First order of business was finding the clapboard for the exterior. I knew I didn't want anything narrow or precious, I think of this as a farm house, so I set my sights on 1/2" reveal in 36" long sheets, (a lot like this) which proved a challenge to find. Luckily the Berkeley Ace Hardware was able to scavenge it from a Michigan location or something and between that and what they had on hand it was just enough. Not to mention, they were running a holiday sale which made it a lot more affordable. If you don't know, the Berkeley Ace has an amazing hobby basement. It's a dreamy, dusty time warp.

While I waited for my siding to come in, I started strategizing all of the trim and how to replace the windows and what to do about the floors. I may have gotten a little overwhelmed, mind you I have a deadline-driven job and the aforementioned three-year old to tend, but when it has to, my mind works like tetris. Determined I whittled each detail into separate tasks, in certain order, in allotted chunks of time and bit by bit, I got it done.

I started with white paint. I used the same satin-finish Simply White by Benjamin Moore that's all over our real house because I had it on hand. The ceilings were painted as was around all of the edges and windows. At this point, I decided to paint the roof white too. I debated shingles, but ultimately decided on a white roof. It's a cleaner look and is less-likely to be destroyed, a la, little fingers plucking one by one. As I worked on this house, I realized the key to modernizing is—easy on the details, lady.

Next up, the windows. As I mentioned before, all of the original windows were gone and/or damaged. I tried to get fancy and went to Home Depot and purchased a pricey sheet of plexi. Got it home, cut out ALL of the panes (there were 12) and as I anxiously peeled off the protective covering my stomach ended up in my throat. It was frosted. What?? Clearly, not labeled clearly. The next day was another Home Depot adventure only to learn that they did not sell clear plexi. But great ideas are born of desperation. I made a quick trip to my beloved Michael's and purchased a $3 poster frame. That thin, clear, plexi was/is the perfect solution. I felt a little wasteful tossing the rest of the frame, but it was minimal collateral—those thin little strips of metal. There is more packaging on any given toy at Toys R Us.

Once all of the new windows were measured and cut, it was time to place. Aleene's Tacky Glue has been around as long as myself, so has the logo (Aleene's, let's talk), but don't be mistaken, this is the perfect craft glue. You can see how how my window frames have a little inset for the plexi to sit in. A little dab of Aleene's in each corner, and across the middle on larger windows, then set the plexi on top and let it dry. The glue dries clear, which is nice if it smushes out a bit, but that wasn't a problem anyway.

While glue dries over here, paint dries out on the lawn. These are some of my siding pieces as well as trim for the outside of the windows and baseboards. I ended up using three different sizes for trim. I wanted the windows beefy on the outside, but less-so indoors. But the baseboard needed to be thicker than the windows, not to mention the bathroom was getting wainscoting and yadda yadda yadda, mental overload.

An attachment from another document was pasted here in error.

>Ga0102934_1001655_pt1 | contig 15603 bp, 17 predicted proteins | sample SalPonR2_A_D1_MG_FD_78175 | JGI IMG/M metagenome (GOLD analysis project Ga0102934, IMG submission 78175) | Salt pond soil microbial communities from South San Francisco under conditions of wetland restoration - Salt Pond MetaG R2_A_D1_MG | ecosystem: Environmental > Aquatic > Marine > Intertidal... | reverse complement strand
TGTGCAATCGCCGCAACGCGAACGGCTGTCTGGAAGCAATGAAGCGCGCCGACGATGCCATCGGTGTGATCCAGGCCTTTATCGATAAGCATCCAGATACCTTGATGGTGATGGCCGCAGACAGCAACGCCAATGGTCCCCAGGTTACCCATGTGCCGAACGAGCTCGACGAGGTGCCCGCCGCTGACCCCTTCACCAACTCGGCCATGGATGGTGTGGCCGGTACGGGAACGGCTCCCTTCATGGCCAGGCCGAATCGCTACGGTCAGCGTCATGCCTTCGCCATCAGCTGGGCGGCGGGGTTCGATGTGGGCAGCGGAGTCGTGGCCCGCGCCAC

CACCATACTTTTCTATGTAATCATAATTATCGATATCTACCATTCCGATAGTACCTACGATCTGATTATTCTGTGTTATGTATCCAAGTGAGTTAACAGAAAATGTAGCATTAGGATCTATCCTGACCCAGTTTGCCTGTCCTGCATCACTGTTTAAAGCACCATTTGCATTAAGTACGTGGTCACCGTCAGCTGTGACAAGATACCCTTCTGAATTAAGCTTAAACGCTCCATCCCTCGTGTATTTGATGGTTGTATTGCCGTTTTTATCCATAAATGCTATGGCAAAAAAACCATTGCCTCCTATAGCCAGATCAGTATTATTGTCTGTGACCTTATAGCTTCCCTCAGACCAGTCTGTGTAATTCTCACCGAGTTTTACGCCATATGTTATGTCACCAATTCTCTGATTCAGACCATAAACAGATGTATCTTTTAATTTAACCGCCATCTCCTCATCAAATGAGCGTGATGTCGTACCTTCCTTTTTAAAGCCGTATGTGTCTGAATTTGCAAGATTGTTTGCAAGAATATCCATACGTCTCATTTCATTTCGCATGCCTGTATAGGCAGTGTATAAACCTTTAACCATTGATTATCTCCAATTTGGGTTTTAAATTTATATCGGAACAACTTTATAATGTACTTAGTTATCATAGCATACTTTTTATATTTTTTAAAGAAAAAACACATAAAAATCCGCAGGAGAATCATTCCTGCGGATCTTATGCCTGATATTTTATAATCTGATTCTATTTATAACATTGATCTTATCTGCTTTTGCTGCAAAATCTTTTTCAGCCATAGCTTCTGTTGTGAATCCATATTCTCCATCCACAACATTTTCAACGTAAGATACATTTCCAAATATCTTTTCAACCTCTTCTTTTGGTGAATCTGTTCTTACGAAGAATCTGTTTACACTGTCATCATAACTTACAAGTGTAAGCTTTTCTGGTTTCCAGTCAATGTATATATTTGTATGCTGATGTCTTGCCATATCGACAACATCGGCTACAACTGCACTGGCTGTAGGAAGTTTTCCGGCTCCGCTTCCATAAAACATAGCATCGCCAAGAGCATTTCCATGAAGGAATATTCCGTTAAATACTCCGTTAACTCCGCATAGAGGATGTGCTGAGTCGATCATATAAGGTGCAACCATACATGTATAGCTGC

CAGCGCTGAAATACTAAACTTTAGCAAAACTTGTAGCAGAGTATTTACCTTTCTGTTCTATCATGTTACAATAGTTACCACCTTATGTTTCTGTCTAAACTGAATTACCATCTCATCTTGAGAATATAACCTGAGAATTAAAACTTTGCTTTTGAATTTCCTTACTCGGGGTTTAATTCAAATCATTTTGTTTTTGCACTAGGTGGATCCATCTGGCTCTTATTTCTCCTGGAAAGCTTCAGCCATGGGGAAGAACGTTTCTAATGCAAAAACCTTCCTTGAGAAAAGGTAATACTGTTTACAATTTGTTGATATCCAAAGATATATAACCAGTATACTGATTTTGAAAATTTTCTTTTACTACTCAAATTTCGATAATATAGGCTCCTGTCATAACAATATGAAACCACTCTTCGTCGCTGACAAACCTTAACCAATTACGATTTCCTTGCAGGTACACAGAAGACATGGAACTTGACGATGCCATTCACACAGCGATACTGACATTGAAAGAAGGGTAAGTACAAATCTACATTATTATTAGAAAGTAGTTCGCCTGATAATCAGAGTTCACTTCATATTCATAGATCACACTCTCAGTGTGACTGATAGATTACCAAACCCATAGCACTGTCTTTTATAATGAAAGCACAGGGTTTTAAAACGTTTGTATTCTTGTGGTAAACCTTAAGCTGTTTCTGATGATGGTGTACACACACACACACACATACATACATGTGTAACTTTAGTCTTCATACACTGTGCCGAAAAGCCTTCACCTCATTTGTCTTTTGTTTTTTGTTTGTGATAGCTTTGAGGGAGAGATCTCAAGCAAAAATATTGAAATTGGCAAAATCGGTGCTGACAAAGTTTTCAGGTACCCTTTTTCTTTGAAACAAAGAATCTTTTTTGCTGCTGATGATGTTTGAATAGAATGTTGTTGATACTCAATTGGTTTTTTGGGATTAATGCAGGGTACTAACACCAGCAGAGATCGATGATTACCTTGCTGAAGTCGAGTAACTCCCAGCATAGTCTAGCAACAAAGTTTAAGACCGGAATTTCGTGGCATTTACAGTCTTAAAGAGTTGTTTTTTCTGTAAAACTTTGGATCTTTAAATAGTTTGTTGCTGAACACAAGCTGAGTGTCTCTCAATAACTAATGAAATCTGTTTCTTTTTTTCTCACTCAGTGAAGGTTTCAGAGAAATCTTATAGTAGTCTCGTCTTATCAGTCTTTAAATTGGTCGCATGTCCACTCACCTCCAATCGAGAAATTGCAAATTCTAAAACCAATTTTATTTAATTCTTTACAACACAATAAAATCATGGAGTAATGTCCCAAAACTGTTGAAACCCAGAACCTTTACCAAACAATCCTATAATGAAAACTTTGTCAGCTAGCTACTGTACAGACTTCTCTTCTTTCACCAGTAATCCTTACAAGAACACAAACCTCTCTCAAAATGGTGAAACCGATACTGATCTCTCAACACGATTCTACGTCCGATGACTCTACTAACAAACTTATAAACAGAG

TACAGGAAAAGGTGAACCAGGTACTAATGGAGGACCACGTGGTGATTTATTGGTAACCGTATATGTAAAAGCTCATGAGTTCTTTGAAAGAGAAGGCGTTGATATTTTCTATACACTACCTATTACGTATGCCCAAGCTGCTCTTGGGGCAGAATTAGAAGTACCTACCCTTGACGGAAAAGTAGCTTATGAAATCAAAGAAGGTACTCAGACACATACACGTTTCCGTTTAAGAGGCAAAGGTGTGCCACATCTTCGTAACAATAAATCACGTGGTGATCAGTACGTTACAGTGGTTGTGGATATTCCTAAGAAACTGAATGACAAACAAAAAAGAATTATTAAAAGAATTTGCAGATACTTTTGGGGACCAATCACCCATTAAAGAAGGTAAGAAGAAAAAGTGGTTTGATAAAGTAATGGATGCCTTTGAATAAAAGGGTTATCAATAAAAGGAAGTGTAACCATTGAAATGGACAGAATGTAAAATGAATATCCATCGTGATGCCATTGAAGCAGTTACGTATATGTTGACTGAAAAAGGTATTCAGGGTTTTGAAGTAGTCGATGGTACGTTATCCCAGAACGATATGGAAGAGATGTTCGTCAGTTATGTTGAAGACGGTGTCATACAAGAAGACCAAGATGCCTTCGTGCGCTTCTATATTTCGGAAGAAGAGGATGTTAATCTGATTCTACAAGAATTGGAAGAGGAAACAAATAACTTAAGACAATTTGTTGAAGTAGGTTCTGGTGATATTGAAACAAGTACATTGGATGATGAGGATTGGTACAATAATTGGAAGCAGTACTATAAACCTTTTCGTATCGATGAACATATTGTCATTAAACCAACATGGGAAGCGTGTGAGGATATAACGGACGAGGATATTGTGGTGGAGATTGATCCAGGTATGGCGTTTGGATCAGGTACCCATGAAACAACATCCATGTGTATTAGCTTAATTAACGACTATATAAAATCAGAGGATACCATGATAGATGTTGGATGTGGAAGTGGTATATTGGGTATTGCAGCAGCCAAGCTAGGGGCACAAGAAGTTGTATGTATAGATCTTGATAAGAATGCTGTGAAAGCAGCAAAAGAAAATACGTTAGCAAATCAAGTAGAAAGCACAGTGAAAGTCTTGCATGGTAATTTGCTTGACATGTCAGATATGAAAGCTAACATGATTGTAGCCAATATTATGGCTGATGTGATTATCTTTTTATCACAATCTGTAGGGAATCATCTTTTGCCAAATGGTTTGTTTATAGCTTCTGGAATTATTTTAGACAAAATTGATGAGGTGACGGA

Anyway, I had my own little one-woman production line going on. All of the pieces required two coats of paint. I even used primer on larger items like the siding. Basically, I painted everything before I attached it to the house. This made it much easier in the long run and also gave me instant gratification every time I cut, glued and placed. As in any kind of project, efficiency is all in the prep work.

Flooring. Initially I was going to paint the floors and throw down some carpets. But then I was home for Christmas and happened upon a store I will not mention here due to recent news. And they were having a sale on dollhouse materials, specifically WOOD FLOORS. I'm sorry, this might have been overkill, but I could not pass it up. I bought every sheet they had, giggling all the while. It's a lot like this. I bought the natural version so's I could stain it myself. The prestained stuff is a bit mahogany for me. Putting wall-to-wall wood floors in this house is straight up dreamy. Might I add, incredibly easy to install. Easier than paint. I simply stained it with Minwax (Dark Walnut), then cut to size, smear some Aleene's on the back and press into place. I stacked every heavy book I had in there to make sure there was no buckling. Of course, I did all of this AFTER I did the walls...

Probably the most fun I had was an afternoon at a scrapbooking store on Fourth St. I allowed myself to relax and browse casually and did my best not to get overwhelmed—because scrapbooking stores are OVERWHELMING. It took me, maybe two hours, to pick all of this out. During that time I ran through many possibly design schemes. But in the end, I landed on the above combination. The painterly flowers remind me of Rifle Co., although these are Hello Again by Kaitlin Sheaffer. The patterns were slotted for all of the back walls, while the coordinating solids would be the sides, since I had deemed them unsuitable for paint.

And back to the exterior... After window trim was placed and knowing nothing by hand is perfect and square, I touched up around the trim using the same paint as the siding. This was to hide gaps. Worked like a charm. The grey I chose was my own concoction after I unknowingly purchased a terribly flesh-like off-the-shelf version on taupe. It's just craft paint.

All of the trim pieces were cut to size, then painted, then applied. I was sure to paint all of the cut edges as well so you wouldn't blaringly see any of the natural wood.